Giuseppe Orsi, the chairman and executive
director of Italy's state-controlled defence group Finmeccanica was
arrested Tuesday on charges of international corruption, local media
Prosecutors suspect that the 51 million euros (68 million dollars) that Finmeccanica paid to Swiss-based intermediaries in 2010 to win a contract for the sale of 12 helicopters to India was, in fact, bribe money, some of which ended up in the hands of Italian politicians.
Orsi, who was leading Agusta Westland at the time, had been under investigation in relation to the allegations since April, and has denied all the charges.
His successor at the helicopter firm, Bruno Spagnolini, was placed under house arrest on Tuesday. Magistrates also asked Swiss authorities to extradite the two intermediaries involved in the affair.
In New Delhi, Indian Defence Minister AK Antony ordered an investigation into the alleged bribery regarding the sale of the helicopters, Defence Ministry spokesman Sitanshu Kar said.
New Delhi also said Italy had not shared details of the corruption probe.
"We had asked the government of Italy to provide us information that they may have in connection with the allegations, but we have not received any response from them so far," Foreign Ministry spokesman Syed Akbaruddin told reporters.
"The argument being that this is, in Italy, a judicial process ... because the prosecutors are perhaps working under judicial supervision, and therefore the executive is not able to share information with us."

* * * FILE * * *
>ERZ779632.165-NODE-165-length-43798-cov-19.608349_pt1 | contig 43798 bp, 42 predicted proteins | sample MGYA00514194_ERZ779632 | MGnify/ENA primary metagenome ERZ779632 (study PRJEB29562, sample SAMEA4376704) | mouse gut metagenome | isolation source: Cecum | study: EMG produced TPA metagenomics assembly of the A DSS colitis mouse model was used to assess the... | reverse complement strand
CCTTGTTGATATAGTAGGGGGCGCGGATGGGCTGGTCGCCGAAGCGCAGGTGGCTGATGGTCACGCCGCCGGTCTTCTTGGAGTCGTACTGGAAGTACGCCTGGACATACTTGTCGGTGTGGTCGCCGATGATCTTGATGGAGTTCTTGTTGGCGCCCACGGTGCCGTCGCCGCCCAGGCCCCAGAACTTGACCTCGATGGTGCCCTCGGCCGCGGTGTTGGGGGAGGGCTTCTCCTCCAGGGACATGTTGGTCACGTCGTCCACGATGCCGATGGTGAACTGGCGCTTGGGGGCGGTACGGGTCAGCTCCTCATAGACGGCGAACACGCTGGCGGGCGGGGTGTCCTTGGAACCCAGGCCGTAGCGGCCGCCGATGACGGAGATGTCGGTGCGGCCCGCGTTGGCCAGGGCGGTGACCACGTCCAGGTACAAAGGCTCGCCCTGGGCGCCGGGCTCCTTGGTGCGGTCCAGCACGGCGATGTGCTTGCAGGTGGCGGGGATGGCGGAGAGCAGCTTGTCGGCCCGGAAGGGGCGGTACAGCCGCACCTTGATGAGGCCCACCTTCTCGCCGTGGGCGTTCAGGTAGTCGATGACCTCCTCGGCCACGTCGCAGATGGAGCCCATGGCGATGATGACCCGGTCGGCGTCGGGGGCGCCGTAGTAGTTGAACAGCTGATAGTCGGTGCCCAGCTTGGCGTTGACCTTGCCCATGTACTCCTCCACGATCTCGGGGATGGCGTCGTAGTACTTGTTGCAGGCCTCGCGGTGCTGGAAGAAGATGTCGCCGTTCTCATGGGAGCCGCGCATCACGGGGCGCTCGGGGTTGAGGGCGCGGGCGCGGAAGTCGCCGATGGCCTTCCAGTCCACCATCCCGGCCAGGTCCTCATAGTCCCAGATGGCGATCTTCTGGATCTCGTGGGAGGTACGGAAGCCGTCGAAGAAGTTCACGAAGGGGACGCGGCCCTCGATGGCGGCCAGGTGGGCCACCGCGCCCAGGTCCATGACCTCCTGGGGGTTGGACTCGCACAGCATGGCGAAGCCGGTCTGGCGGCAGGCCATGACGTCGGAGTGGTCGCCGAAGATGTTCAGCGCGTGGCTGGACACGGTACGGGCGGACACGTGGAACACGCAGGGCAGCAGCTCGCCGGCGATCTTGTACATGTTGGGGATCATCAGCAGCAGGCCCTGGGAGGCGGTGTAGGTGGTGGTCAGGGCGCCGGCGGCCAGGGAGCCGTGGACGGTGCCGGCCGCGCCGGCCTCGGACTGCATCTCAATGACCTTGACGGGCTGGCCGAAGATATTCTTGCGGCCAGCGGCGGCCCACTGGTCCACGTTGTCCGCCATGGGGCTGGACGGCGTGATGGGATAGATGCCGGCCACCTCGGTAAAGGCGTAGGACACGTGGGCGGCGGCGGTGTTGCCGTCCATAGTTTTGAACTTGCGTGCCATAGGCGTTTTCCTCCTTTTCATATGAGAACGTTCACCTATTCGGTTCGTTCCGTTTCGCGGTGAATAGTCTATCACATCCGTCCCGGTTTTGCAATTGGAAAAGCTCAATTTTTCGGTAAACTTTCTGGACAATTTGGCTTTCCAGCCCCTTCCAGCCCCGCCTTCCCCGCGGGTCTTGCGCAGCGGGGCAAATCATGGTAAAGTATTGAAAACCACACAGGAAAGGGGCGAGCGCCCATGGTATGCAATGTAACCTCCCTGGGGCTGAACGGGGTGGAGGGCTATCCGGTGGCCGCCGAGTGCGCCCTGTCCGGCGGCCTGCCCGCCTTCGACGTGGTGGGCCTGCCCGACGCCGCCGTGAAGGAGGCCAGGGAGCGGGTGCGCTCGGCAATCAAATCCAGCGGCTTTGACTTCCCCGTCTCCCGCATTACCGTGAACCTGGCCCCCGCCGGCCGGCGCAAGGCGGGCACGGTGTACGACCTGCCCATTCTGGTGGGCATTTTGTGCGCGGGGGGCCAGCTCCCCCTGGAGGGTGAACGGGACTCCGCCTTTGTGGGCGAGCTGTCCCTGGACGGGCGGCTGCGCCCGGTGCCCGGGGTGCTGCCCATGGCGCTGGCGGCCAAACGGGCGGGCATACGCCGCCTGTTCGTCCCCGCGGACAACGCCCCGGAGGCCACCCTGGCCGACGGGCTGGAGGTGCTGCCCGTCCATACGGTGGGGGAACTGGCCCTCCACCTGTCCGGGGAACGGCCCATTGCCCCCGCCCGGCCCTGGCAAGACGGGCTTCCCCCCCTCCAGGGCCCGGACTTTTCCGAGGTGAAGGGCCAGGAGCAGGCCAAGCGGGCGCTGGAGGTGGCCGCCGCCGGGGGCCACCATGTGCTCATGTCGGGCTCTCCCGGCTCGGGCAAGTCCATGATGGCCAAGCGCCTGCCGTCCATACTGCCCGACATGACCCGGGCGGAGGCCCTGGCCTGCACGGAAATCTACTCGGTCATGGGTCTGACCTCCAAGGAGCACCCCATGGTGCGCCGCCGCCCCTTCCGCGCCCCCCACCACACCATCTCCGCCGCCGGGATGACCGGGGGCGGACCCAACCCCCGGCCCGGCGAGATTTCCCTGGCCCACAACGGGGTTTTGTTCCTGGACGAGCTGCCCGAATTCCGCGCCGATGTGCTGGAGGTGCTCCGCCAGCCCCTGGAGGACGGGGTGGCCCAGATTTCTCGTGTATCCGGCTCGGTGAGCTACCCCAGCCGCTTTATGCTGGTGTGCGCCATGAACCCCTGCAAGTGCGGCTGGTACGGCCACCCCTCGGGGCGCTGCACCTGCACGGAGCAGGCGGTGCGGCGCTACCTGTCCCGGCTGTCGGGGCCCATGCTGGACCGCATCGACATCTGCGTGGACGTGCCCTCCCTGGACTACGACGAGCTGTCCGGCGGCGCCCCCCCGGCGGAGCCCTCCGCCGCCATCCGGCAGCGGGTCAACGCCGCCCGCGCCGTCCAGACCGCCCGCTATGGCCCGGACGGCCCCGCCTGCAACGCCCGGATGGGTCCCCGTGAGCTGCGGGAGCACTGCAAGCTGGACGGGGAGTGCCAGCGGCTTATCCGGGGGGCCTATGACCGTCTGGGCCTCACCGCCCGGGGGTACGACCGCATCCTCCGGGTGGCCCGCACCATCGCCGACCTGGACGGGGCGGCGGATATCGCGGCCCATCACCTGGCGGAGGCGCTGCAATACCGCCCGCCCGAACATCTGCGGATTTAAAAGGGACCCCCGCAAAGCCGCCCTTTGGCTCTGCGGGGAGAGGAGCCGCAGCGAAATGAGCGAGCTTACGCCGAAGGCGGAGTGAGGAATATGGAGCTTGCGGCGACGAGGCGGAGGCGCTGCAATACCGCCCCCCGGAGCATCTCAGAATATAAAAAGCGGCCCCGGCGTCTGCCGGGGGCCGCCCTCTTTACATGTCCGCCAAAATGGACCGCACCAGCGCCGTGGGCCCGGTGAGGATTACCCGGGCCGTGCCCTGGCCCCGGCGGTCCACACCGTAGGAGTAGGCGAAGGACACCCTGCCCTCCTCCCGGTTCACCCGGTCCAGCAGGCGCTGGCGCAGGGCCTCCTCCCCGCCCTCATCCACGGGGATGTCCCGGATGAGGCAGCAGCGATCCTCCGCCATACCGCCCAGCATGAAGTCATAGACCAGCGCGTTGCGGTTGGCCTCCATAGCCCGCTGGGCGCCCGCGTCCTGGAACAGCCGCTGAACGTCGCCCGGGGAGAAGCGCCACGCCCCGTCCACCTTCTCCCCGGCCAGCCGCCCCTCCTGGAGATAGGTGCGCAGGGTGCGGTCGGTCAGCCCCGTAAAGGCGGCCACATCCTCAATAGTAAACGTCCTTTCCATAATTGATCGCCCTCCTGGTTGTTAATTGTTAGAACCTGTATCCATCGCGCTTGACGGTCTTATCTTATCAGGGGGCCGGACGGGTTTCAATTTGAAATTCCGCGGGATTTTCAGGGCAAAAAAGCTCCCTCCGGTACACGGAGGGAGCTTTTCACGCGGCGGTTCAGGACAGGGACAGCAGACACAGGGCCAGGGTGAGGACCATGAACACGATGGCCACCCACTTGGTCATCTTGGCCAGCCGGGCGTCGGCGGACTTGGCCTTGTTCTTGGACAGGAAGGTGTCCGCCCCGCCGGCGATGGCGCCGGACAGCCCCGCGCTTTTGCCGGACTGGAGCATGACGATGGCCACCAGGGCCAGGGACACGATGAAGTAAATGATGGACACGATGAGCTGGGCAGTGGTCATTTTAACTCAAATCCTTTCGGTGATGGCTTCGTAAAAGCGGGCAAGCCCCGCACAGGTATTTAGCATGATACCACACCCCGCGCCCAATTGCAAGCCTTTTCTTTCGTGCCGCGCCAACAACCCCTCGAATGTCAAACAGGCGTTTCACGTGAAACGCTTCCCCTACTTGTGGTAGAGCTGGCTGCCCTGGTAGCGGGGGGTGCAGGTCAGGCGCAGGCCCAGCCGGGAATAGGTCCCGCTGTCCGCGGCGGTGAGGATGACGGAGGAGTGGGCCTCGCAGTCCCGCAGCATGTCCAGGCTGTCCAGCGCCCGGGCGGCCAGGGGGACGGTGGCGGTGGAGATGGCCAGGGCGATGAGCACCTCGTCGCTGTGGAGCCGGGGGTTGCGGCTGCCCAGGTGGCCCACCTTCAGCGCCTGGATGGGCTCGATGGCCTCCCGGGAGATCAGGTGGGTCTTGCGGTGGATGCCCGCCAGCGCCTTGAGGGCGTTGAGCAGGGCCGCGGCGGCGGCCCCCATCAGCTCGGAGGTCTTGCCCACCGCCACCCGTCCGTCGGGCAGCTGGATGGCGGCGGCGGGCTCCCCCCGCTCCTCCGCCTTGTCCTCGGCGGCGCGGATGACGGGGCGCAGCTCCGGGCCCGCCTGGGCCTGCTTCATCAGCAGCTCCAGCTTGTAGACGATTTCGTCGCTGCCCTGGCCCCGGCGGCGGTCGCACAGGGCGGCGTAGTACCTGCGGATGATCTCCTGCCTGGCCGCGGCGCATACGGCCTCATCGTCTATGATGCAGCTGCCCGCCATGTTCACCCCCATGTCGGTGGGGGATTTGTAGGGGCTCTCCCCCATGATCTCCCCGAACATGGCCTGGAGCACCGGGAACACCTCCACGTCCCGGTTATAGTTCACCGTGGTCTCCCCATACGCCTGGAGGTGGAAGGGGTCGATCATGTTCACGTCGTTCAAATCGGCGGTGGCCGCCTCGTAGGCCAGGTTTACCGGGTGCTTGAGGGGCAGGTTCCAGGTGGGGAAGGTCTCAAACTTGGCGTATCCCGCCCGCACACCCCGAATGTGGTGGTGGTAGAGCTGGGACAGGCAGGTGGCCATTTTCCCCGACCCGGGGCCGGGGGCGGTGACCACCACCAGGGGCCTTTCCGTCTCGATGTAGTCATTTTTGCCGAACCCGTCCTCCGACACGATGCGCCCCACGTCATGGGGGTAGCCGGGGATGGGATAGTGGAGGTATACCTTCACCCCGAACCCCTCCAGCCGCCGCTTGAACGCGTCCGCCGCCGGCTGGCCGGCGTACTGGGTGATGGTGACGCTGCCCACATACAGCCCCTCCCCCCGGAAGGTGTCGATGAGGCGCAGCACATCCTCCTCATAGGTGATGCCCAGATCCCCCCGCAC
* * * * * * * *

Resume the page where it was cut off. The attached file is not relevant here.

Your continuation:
The helicopter deal is estimated at around 750 million dollars. India began taking delivery of the choppers in December 2012, a process that is to be completed by July.
Meanwhile, in a statement, Finmeccanica expressed its "solidarity" towards Orsi and Spagnolini. It called on magistrates to conclude their investigations as soon as possible and assured the "orderly continuation" of its business.
Orsi was promoted to Finmeccanica's top position in December 2011 after his predecessor, Pierfrancesco Guarguaglini, resigned due to allegations that, under his management, the company had created slush funds to bribe public officials.
Magistrates are basing their investigations on testimonies from Lorenzo Borgognoni, a former aide to Guarguaglini. He alleges that part of the bribe money connected to the Indian contract was meant for the Northern League, the party which backed Orsi's appointment.
The Northern League, a key member of the conservative coalition led by former premier Silvio Berlusconi ahead of February 24-25 elections, strongly denies the claims.
On its website, Finmeccanica describes itself as "Europe's leading defence systems company," with "significant production assets" in Italy, Poland, Britain and the United States.
Last week, another major Italian company was tainted by scandal when prosecutors said the chief executive of energy firm ENI, Paolo Scaroni, had been placed under investigation because of a suspected bribe to win business in Algeria.
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